Hiring to get a boost with tax breaks for employers

With the economy crawling out of the shadows and showing signs of life again, so is hiring. We already learned that the U.S. economy posted its largest job gain in three years last month. And help is coming from the White House, too.

In a move to encourage recession-weary employers to step up their hiring efforts, President Obama signed the Hiring Incentives to Restore Employment (HIRE) Act in mid-March, 2010. Under HIRE, qualified employers will receive two important tax breaks for hiring and holding onto previously unemployed workers:

1) A payroll tax exemption - An exemption from the employer’s 6.2% share of Social Security tax on wages paid to qualifying employees from March 19, 2010 through December 31, 2010

2) A new hire retention credit – A general business tax credit, up to $1,000, for each qualified employee retained for at least a year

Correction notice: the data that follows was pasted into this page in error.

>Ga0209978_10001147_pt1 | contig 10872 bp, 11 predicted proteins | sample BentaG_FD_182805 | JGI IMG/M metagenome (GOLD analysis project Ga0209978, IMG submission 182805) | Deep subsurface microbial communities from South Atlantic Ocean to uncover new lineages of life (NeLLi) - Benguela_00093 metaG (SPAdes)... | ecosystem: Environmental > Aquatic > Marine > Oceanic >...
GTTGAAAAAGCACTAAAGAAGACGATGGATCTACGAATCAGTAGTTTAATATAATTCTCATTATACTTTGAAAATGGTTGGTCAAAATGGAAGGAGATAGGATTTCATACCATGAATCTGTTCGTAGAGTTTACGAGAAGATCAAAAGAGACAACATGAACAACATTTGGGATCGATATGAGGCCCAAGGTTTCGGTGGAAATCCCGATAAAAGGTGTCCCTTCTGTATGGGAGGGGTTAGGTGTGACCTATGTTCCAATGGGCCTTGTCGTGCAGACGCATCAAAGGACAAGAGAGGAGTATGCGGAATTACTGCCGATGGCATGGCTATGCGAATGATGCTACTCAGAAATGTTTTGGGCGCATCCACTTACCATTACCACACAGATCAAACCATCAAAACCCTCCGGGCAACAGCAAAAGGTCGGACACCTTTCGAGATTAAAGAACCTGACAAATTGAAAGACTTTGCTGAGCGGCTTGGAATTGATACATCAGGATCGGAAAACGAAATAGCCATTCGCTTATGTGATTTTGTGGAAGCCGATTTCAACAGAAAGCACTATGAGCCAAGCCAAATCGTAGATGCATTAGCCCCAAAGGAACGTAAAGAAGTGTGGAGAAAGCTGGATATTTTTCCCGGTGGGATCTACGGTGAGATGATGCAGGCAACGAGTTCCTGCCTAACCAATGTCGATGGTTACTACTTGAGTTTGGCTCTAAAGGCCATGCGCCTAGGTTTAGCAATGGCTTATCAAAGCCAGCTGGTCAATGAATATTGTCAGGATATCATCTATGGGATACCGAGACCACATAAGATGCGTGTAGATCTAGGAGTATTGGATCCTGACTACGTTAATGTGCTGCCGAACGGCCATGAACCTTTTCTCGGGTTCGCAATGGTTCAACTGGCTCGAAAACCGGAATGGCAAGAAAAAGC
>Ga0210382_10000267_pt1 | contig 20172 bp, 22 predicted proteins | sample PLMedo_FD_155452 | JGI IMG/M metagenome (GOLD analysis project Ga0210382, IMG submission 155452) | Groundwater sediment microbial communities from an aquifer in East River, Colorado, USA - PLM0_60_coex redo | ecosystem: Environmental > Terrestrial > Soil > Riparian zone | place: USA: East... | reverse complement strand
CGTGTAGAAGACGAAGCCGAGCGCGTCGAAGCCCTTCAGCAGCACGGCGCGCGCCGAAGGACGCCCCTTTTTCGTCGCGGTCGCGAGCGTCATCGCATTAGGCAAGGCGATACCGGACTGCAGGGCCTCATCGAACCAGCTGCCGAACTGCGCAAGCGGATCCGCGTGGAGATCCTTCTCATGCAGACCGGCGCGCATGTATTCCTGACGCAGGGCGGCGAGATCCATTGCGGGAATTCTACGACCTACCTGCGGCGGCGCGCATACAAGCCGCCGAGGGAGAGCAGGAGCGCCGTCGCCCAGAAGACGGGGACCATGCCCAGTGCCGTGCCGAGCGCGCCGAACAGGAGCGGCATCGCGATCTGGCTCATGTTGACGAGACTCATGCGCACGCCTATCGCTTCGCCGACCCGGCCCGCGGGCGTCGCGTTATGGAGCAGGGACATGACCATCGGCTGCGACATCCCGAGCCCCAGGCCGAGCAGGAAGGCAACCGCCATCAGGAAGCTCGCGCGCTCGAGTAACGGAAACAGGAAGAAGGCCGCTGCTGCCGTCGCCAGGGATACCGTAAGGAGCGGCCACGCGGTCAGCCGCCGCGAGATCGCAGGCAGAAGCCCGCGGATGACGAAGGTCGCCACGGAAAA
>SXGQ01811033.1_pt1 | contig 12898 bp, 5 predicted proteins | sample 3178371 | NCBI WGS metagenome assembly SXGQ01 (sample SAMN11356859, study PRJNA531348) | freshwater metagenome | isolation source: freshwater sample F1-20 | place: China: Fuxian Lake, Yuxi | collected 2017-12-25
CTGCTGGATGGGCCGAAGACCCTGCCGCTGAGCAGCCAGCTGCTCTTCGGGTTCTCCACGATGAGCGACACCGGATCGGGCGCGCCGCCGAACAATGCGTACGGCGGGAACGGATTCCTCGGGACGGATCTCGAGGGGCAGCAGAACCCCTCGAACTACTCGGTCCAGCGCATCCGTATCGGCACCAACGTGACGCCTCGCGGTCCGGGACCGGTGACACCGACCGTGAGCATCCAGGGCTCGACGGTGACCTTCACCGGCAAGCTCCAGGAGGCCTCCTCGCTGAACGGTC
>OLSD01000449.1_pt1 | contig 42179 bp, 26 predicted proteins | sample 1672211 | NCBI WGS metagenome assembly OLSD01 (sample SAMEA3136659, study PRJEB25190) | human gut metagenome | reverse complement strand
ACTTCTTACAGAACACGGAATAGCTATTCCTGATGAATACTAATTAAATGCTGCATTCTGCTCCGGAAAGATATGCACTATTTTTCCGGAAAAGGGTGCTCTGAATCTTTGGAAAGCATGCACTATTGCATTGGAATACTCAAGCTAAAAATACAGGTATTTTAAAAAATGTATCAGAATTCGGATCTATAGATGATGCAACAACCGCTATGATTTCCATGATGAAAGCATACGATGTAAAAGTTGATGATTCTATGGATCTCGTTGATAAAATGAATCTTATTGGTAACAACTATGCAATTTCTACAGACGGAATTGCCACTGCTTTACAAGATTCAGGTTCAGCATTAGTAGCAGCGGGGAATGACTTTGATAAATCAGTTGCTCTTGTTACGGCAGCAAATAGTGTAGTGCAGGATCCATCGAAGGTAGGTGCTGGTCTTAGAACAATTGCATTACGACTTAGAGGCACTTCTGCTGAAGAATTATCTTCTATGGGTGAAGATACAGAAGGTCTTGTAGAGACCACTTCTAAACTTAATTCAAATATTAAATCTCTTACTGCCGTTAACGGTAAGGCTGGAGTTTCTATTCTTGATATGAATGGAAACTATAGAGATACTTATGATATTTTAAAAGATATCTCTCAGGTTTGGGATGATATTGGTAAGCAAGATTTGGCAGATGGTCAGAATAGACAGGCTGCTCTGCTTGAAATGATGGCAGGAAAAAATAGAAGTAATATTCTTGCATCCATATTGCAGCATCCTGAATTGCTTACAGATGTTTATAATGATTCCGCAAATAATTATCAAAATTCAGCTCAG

To support this hiring incentive and help employers claim the payroll tax exemption, the IRS has issued a draft form (“HIRE Act Employee Affidavit,” or “Form W-11”) to confirm that an employee is qualified. Keep in mind, though, that you can use another similar statement if it contains the same information as Form W-11.

The main purpose of this form is to get qualified employees to state, by a signed affidavit and under penalties of perjury, that they have not been employed for more than 40 hours during the 60 days prior to beginning employment with you.

Most eligible employers will then use Form 941, Employer’s Quarterly Federal Tax Return, to complete the payroll tax exemption claim – also available in draft form from the IRS.

And who is a “qualified employee,” you ask? That would be an individual who:

=> Starts working for you after February 3, 2010, and before January 1, 2011
=> Completes the signed affidavit
=> Is not replacing another employee unless that employee left voluntarily or for cause (such as downsizing)
=> Is not related to you

G.Neil will keep you informed about the HIRE Act and finalized versions of the related tax forms once they’re released. In the meantime, you can check out the FAQs on the IRS website.

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